conditional claim and its contrapositive may contribute to students’ struggles. This case study
investigated the effectiveness of the eliminating counterexamples intervention in improving students’
ability to construct, critique, and validate contrapositive arguments in a U.S. eighth-grade
mathematics classroom. The intervention involved constructing descriptions of all possible
counterexamples to a conditional claim and its contrapositive, comparing the two descriptions,
noting that the descriptions are the same barring the order of phrases, and finding a counterexample
to show the claim is false or viably arguing that no counterexample exists.
This presntation addreses 4 research cquestions
While research shows that responsive teaching fosters students' disciplinary learning and equitable opportunities for participation, there is yet much to know about how teachers come to be responsive to their students' experiences in the science classroom. In this work, we set out to examine whether and how engaging teachers as learners in doing science may support responsive instructional practices.
In this article, the authors present evidence from teachers' reflections that this stability was supported by the teachers' intellectual and emotional experiences as learners. Specifically, they argue that engaging in extended scientific inquiry provided a basis for the teachers having epistemic empathy for their students—their tuning into and appreciating their students' intellectual and emotional experiences in science, which in turn supported teachers' responsiveness in the classroom.
Young Mathematicians (YM) is a design and development project that aims to broaden participation by addressing the need to provide young children with early mathematics experiences. In the coming year, we will test an intervention, developed in collaboration with teachers and families, that provides learning experiences and materials for teachers and families to support adult-child interaction and engagement in mathematics, promote school-home connections in mathematics, and address adult attitudes toward mathematics, while promoting childrens mathematical knowledge.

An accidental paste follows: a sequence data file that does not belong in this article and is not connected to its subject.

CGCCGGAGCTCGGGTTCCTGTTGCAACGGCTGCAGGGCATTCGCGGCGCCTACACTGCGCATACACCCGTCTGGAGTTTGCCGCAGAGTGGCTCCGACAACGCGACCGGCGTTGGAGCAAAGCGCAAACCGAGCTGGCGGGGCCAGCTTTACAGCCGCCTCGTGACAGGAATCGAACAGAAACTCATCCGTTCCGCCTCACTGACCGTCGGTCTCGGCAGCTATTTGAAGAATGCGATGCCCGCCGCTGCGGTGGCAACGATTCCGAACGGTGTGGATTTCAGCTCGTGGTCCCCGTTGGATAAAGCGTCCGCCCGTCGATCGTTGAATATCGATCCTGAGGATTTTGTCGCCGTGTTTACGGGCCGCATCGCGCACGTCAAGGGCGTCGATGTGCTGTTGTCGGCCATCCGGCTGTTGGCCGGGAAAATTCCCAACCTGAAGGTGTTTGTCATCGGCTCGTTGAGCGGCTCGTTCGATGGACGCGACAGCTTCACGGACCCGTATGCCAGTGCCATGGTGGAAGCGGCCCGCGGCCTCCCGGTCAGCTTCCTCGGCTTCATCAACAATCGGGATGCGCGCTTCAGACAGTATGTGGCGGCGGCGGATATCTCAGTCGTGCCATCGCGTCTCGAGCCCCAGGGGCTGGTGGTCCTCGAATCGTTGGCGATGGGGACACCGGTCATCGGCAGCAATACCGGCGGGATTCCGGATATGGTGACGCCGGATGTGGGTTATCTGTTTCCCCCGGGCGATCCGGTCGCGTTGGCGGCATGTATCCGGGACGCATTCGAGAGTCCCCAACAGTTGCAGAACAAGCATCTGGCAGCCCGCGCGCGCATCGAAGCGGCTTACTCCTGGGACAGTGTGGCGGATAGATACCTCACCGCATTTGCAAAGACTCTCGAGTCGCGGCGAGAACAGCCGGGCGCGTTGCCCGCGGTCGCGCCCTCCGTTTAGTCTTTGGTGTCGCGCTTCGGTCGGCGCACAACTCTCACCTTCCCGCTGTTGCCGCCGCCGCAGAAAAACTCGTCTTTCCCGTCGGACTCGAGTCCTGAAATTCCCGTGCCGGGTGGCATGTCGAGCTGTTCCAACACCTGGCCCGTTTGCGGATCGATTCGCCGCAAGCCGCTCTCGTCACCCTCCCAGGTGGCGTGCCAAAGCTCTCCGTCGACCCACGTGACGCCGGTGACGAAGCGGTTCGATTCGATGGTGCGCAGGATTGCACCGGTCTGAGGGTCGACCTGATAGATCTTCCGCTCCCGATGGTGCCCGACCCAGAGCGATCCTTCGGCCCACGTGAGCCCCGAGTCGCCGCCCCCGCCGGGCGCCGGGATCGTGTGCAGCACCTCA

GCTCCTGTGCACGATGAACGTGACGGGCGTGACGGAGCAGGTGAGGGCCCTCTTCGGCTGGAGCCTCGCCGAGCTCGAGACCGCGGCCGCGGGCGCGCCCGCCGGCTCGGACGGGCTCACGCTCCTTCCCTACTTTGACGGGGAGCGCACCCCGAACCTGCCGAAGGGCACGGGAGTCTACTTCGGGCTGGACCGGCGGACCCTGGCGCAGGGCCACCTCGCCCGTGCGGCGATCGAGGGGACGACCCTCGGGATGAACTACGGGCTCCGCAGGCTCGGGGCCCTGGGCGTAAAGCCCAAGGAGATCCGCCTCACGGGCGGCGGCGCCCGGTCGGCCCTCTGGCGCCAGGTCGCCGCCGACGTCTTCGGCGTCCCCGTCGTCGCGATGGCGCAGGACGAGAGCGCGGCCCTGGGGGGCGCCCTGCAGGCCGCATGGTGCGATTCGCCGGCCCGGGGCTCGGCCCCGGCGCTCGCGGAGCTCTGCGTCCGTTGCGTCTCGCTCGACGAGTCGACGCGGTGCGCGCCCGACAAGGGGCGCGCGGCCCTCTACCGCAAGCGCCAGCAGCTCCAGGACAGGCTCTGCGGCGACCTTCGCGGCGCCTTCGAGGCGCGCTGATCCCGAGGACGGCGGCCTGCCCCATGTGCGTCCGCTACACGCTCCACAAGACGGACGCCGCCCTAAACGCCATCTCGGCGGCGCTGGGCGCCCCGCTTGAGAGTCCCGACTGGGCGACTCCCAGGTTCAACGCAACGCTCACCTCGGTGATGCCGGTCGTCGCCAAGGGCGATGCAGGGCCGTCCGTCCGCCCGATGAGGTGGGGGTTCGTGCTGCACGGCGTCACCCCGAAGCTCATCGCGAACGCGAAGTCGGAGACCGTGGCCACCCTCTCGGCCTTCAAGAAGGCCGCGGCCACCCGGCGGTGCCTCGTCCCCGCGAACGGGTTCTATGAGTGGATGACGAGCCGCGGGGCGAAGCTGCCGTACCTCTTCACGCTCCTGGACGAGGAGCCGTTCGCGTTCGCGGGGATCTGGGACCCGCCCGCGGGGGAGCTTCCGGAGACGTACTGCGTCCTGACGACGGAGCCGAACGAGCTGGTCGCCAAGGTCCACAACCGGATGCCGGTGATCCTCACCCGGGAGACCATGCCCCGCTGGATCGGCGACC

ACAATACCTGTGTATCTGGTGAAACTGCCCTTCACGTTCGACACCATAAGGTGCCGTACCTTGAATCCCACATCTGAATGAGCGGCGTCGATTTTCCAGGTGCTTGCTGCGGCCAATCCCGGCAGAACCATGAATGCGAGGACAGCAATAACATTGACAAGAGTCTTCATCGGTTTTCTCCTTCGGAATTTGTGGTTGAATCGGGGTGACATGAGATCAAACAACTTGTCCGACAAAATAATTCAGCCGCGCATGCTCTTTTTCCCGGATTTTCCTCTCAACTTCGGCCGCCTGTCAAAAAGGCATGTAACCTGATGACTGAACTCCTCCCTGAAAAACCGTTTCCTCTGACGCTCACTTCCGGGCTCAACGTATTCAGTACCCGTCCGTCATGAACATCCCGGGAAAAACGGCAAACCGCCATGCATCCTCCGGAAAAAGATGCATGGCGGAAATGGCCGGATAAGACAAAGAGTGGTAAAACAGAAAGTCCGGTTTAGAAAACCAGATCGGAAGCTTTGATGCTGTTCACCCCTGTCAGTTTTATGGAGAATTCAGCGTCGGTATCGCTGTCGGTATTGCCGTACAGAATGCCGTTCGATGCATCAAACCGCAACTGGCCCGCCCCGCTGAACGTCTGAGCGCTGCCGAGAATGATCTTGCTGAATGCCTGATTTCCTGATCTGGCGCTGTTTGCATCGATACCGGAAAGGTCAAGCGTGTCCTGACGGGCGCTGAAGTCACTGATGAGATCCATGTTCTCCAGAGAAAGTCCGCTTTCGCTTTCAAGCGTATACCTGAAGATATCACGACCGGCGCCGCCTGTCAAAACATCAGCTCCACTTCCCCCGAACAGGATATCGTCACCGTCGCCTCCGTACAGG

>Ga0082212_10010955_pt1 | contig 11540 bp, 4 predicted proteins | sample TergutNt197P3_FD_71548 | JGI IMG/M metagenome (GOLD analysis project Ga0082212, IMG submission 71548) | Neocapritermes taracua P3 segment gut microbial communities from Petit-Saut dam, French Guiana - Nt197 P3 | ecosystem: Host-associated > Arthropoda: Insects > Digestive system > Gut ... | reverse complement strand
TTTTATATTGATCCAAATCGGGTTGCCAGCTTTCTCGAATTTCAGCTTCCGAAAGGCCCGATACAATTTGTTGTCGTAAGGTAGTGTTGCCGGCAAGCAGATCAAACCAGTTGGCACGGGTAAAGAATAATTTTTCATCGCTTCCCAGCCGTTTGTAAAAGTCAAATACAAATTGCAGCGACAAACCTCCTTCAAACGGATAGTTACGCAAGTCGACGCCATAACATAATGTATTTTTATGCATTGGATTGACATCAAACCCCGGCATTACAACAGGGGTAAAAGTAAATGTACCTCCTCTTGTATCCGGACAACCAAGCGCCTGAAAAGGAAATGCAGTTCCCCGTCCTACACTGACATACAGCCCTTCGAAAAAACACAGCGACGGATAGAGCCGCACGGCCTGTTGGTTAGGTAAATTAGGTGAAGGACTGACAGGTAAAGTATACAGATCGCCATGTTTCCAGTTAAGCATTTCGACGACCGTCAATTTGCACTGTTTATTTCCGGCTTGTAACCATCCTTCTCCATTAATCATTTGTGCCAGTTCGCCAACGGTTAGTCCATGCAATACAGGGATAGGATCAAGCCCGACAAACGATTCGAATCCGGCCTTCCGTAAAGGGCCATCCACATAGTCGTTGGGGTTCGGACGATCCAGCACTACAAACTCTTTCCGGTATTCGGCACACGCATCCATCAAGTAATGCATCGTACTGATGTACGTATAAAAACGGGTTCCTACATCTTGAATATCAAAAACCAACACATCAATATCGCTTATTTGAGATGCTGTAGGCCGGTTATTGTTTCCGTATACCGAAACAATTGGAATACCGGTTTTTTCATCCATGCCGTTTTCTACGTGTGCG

In prior work, BSCS studied STeLLA, a video-based analysis-of-practice professional learning (PL) model and found that it enhanced elementary science teacher and student outcomes. But the face-to-face model is difficult to scale. We present the results of a two-year design-based research study to translate the face-to-face PL into a facilitated online experience. The purpose is to create an effective, flexible, and cost-efficient PL model that will reach a broader audience of teachers.
Co-PI(s): Gillian Roehrig, University of Minnesota
The SDLC project has developed and studied curriculum modules for non-AP high school statistics to promote interest and skills in statistical thinking and data analysis among diverse high school populations. Modules engage students with social-justice-themed data investigations using large-scale socioeconomic data from the U.S. Census Bureau and student-friendly online data visualization tools. Current study findings show growth in student interest and skills in statistical thinking and data analysis following module use.
Science Coordinators Advancing a Framework For Outstanding Leadership Development (SCAFFOLD) develops and studies a PD program for District Science Coordinators (DSCs) in one Southeastern state. DSCs can have partial or full responsibility for supporting science teachers in their districts, but little is known about their training and impact on teachers. The goal is to determine the impact of DSCs on teachers and if they are in need of PD to enhance their work with teachers.
Co-PI(s): Brooke A. Whitworth, Clemson University